Myanmar refugees consider uncertain future (video)

By GHENI PLATENBURG - Special to the Victoria Advocate

Baby Boy is enrolled at Victoria College, where he plans to begin his journey to become a chemical engineer.
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Lives Apart

Special report

The Victoria Advocate is telling the Karens' stories in a three-part special report. Today's installment starts with this story.. The series so far:

•  Aug. 26: Port Lavaca offers jobs, hope

Sept. 2: The Karen change Calhoun schools

Today: Immigrants chase the American dream

They say there is no place like home.

But what if home is a place with a history of violence and an uncertain future?

That is the home known by the hundreds of Karen refugees who have settled in Port Lavaca in the past five years.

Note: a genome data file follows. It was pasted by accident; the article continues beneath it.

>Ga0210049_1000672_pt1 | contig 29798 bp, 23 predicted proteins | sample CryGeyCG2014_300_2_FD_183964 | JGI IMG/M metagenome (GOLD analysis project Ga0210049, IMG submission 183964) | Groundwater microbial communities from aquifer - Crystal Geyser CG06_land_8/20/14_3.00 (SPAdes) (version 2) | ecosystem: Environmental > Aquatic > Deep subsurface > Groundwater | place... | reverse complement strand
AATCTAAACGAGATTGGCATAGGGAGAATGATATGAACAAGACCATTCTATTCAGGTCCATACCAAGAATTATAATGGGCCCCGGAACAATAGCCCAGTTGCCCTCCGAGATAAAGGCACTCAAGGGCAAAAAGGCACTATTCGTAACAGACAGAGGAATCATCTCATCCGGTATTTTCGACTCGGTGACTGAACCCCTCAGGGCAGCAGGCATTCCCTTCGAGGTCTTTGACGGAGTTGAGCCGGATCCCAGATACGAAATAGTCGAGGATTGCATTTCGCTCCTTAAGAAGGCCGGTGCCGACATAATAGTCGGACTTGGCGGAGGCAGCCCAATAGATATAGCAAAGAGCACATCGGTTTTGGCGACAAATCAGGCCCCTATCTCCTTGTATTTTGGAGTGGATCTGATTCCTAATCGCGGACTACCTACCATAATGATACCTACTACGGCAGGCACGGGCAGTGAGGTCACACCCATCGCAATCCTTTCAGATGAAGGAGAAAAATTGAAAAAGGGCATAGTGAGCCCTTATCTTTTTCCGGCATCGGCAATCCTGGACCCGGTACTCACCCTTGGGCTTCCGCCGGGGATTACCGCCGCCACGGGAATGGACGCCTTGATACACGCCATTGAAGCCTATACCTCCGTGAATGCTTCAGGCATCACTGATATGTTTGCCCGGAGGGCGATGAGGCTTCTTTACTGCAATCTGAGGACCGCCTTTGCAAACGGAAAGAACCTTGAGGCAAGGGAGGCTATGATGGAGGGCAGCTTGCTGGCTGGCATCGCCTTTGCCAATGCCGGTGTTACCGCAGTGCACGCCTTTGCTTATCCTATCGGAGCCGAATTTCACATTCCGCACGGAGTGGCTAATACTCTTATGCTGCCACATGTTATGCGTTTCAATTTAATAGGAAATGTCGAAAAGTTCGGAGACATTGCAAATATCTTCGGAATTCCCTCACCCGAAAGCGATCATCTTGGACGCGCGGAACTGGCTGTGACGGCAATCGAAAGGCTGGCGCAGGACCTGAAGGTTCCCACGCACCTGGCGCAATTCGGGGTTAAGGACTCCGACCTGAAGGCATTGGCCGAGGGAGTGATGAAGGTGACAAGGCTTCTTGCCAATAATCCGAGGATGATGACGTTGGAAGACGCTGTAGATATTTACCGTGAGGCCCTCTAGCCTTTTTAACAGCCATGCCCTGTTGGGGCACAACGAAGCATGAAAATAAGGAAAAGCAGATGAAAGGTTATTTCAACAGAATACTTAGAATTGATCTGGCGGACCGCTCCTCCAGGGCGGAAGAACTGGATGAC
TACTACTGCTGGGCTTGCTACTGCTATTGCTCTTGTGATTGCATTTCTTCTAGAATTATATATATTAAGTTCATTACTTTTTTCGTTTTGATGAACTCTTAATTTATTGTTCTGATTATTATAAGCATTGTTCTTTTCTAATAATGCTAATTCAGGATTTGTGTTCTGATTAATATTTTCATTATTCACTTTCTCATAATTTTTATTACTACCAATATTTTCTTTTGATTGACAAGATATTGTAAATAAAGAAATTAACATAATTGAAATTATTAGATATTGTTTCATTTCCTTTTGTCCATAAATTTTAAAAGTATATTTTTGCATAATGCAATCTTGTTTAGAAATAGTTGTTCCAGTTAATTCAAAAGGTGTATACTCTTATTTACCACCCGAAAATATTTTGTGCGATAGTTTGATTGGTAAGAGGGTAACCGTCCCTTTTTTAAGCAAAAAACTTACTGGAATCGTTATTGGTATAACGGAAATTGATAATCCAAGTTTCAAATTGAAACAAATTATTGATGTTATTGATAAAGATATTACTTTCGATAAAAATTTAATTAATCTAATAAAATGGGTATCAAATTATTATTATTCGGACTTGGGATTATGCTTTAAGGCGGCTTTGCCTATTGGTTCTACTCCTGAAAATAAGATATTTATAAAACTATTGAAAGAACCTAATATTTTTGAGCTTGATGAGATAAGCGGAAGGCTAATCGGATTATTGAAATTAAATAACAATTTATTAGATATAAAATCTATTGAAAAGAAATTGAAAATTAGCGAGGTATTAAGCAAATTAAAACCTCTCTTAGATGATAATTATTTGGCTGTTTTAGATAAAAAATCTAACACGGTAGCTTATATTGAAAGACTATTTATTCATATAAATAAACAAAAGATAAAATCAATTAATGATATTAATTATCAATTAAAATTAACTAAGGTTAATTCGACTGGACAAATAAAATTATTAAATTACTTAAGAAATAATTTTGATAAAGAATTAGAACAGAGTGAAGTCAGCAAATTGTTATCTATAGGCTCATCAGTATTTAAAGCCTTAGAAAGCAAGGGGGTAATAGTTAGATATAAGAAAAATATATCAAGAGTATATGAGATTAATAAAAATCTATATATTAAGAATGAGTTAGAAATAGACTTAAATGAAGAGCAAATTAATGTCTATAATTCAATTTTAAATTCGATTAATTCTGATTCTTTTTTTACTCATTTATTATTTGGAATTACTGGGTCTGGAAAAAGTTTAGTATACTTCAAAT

Their search for peace tore them from the land mine filled jungles of Myanmar to the refugee camps in Thailand before they resettled in the South Texas coastal community.

Nowadays, promises of hope and change from a new civilian-backed military government have created a glimmer of hope that better days are ahead in the place they once called home.

With these promises comes the question of whether to return to the land settled by their ancestors centuries ago or stay in Port Lavaca, the community that has welcomed them with open arms and given them a chance to rebuild a new life.

For many, the answer to return to their native land is unequivocally no.

But for others, the idea remains a possibility.

Related story:

Burmese immigrants pursue home ownership, education, career click HERE.

Becoming an American girl click HERE.

The Karen change Calhoun schools, click HERE

Immigrants find Port Lavaca a haven from hell on Earth, click HERE

Plastics plant welcomes Burmese immigrants to Port Lavaca, click HERE.

Continue Reading: Plastics plant welcomes Burmese immigrants (video)